Roof and Ceiling Collapse Lawyer
- Rainwater pooling
- High winds
- Building code violations
- Failure to adequately maintain the property
- Leaking pipes on the roof
- Construction modifications - such as raising the roof or adding a skylight
- Placement of excess weight on the roof
- Improper installation and support for a rooftop air-conditioning unit
- Fire damage - weakens the structure
Property owners and landlords have a responsibility to provide a rental unit that is habitable - and that includes maintaining the building's structural safety. There is a requirement that the landlord repair unsafe conditions of which they are aware within a reasonable amount of time. If the known dangerous condition is not remedied and as a result, a tenant is injured by that condition, the property owner/landlord may be held legally and financially responsible for the tenant’s injuries and damages. This area of law is called premises liability, and there are a few significant elements of proof that must be evident before an injured tenant can succeed in such a legal matter.Elements of Proof
The property owner and/or property management company are potential defendants in a ceiling collapse lawsuit. In a premises liability matter, the plaintiff (the injured party) will need to establish the following:
- The defendants (landlord/property owner) had a duty of care to the plaintiff.
- That duty of care was breached - this can occur when the dangerous condition that was known or should have been known by the defendant(s) was not repaired or remedied.
- The breach of care was the substantial factor or proximate cause of the plaintiff’s damages.
Usually, the trickiest part in a ceiling collapse case is proving that the landlord had notice of the dangerous condition prior to the collapse. There are two types of notice: actual and constructive. Proving that the landlord had prior notice is why it is essential that if you see any ceiling water stains or damage, sagging, bubbles, or other signs of structural weakness, you notify your landlord or property manager immediately. Do so in writing, and include photographs - this will be powerful evidence that the landlord had actual notice of the seriousness of the condition.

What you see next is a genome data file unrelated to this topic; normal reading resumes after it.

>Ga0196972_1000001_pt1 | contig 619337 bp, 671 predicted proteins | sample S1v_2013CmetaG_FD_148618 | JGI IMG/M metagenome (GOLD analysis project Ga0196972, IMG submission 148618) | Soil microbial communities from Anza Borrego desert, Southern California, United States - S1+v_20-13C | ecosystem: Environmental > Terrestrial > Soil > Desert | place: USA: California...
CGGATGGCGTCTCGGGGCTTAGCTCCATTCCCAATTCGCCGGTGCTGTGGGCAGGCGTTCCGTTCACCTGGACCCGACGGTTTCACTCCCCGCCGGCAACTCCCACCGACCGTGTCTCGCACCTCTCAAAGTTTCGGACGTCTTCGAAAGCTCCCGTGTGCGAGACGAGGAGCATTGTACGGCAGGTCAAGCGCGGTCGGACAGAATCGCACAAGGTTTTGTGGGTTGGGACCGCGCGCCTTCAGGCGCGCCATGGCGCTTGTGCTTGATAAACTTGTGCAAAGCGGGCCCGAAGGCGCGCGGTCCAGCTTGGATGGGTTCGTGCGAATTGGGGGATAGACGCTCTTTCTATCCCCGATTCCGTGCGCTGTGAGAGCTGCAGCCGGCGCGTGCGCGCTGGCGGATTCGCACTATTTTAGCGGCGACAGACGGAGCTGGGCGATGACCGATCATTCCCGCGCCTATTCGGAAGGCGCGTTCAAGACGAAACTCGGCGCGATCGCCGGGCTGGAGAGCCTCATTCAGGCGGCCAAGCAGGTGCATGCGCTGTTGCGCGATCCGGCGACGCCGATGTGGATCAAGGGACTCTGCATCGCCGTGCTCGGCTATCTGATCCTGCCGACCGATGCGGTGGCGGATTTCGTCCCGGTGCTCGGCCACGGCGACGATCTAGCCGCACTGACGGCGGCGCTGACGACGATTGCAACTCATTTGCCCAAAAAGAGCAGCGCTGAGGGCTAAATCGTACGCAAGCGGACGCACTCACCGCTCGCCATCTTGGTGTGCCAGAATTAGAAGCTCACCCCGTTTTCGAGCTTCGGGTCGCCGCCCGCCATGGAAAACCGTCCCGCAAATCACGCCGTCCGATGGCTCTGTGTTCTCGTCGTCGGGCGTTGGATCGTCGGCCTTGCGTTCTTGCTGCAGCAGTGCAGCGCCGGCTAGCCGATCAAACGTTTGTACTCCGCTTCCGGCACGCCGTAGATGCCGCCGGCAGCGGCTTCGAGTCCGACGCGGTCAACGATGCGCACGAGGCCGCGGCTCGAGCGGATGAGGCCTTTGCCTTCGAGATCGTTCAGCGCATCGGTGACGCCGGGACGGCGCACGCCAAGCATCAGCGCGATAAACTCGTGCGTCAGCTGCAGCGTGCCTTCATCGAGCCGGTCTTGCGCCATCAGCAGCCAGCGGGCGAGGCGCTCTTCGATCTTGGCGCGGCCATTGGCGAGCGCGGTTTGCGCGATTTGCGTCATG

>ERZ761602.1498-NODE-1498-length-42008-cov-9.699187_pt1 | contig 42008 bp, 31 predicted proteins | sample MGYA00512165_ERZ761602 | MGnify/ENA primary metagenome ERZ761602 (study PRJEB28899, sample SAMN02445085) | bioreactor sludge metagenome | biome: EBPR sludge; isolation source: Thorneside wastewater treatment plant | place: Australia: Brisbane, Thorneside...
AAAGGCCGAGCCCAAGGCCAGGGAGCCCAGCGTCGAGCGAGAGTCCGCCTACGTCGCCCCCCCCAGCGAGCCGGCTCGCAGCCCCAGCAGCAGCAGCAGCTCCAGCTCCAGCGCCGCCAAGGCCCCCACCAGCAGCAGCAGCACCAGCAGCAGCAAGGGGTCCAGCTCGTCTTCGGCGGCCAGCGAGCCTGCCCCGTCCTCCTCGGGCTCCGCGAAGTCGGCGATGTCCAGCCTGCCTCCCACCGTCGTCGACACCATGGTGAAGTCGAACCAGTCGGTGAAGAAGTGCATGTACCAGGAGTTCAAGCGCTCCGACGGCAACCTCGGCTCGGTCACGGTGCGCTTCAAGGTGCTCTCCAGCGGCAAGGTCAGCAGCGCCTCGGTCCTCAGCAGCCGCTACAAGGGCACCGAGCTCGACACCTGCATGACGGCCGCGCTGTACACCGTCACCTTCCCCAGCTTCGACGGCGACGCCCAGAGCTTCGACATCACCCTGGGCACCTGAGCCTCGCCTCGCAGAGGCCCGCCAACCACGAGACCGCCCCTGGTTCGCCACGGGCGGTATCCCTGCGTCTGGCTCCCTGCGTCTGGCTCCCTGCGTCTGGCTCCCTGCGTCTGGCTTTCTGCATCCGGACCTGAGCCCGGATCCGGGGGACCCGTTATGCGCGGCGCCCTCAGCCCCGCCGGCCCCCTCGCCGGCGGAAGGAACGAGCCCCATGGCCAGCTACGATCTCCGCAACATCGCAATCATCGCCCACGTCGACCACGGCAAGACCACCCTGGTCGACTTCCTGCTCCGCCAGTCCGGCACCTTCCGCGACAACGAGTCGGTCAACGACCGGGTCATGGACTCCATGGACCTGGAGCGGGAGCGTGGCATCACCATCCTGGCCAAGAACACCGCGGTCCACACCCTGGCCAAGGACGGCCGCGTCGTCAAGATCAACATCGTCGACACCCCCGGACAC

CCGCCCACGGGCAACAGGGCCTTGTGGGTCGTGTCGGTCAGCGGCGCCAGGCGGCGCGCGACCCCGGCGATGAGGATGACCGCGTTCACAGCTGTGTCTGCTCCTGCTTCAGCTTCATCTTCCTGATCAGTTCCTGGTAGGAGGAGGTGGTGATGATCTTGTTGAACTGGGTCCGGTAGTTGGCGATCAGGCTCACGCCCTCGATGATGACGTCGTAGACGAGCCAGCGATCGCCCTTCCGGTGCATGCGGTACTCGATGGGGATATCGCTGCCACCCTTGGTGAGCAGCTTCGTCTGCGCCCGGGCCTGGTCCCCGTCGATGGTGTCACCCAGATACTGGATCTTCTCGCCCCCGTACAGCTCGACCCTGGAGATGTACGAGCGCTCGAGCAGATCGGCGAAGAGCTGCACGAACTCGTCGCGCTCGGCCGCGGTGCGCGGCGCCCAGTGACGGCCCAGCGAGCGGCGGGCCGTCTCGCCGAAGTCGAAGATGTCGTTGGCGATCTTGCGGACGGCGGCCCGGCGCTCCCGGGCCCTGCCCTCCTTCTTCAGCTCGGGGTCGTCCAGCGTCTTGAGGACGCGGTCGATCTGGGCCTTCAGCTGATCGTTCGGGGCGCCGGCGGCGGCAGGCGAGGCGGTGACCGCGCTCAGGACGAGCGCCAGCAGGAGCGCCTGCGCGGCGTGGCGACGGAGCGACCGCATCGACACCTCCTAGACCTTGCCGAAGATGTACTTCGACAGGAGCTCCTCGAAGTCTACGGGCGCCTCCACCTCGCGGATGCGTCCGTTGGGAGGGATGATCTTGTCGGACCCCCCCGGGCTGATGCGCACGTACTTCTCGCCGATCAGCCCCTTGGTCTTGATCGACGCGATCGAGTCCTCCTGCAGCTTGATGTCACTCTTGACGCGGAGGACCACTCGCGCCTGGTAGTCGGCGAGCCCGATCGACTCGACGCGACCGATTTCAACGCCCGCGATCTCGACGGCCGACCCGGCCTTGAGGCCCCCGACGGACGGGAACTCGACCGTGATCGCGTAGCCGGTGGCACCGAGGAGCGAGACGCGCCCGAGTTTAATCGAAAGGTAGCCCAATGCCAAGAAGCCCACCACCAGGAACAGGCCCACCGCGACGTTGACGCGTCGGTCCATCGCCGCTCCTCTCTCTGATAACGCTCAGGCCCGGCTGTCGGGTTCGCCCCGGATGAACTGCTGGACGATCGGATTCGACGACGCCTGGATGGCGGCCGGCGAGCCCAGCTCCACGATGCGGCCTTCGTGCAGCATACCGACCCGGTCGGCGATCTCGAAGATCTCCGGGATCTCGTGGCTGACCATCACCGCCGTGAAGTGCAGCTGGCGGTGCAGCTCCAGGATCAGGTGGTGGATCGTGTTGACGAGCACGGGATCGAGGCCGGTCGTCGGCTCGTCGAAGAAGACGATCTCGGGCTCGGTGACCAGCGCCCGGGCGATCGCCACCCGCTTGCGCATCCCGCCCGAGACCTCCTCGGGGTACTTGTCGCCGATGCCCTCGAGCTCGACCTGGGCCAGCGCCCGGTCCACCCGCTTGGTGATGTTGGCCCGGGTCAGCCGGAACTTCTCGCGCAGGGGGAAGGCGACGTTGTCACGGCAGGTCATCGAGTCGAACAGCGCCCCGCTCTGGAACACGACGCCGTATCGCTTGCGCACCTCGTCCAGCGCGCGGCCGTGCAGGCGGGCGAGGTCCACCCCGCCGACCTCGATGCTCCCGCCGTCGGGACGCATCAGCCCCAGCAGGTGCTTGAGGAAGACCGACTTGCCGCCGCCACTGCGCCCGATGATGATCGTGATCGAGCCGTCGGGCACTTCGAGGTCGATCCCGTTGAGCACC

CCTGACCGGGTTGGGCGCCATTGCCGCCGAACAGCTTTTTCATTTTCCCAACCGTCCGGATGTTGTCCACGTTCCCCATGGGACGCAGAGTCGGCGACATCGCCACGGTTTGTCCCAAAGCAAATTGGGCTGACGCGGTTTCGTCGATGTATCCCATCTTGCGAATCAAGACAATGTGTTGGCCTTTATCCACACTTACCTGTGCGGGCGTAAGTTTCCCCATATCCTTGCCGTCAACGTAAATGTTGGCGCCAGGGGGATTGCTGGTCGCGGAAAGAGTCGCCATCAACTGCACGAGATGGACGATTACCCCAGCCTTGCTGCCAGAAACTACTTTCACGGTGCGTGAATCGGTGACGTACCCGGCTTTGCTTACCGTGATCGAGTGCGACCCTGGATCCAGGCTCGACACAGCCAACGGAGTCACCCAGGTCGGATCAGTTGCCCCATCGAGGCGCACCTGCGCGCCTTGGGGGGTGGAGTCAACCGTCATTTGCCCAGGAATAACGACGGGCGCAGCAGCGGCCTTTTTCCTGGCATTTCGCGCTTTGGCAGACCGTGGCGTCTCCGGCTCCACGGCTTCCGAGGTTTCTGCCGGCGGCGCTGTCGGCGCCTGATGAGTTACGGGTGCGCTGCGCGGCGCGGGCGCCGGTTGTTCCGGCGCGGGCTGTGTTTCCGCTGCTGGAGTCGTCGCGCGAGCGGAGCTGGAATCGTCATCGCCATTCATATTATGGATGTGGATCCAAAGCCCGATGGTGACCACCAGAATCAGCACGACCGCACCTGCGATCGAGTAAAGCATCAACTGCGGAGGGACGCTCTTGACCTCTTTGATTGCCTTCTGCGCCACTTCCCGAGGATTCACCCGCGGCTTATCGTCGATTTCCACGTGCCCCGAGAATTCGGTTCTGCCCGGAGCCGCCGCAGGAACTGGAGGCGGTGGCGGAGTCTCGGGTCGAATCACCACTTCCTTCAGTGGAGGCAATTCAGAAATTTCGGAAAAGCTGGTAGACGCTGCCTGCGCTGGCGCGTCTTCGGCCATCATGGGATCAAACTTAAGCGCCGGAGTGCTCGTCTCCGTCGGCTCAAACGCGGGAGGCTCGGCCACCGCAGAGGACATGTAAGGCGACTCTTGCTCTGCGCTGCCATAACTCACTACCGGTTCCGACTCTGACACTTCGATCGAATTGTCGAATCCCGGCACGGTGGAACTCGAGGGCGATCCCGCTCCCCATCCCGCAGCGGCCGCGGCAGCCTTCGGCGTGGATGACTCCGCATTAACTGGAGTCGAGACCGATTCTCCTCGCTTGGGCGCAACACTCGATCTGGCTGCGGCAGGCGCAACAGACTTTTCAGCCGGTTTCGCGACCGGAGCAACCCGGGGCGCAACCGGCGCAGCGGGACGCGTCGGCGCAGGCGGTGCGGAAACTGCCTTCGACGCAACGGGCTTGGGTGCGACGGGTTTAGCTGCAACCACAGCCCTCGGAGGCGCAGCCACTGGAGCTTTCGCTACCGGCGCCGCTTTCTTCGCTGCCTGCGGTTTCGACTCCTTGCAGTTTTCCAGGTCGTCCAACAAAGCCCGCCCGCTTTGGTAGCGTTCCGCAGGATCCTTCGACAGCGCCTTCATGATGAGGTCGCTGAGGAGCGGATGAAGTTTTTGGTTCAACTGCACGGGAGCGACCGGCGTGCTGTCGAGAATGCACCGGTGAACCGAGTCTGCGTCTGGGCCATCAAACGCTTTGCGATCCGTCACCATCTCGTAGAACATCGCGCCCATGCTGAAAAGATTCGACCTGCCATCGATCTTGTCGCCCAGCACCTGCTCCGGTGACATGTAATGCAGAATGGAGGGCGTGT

If the landlord or property management has been inside the living space on a number of occasions when the dangerous condition was visible, this could be argued to be proof of constructive notice. However, actual notice is much stronger evidence and much easier to prove when documented - so if you see something, say something (in writing; with photos).
Here are some examples of behavior by a property owner or landlord that could result in the finding of negligence once notice has been established:
- Failure to fix a leak or other water problem in the bathroom
- Failure to clear water or snow accumulations on the roof
- Failure to repair a window that will not completely close
- Failure to replace or repair broken ceiling tiles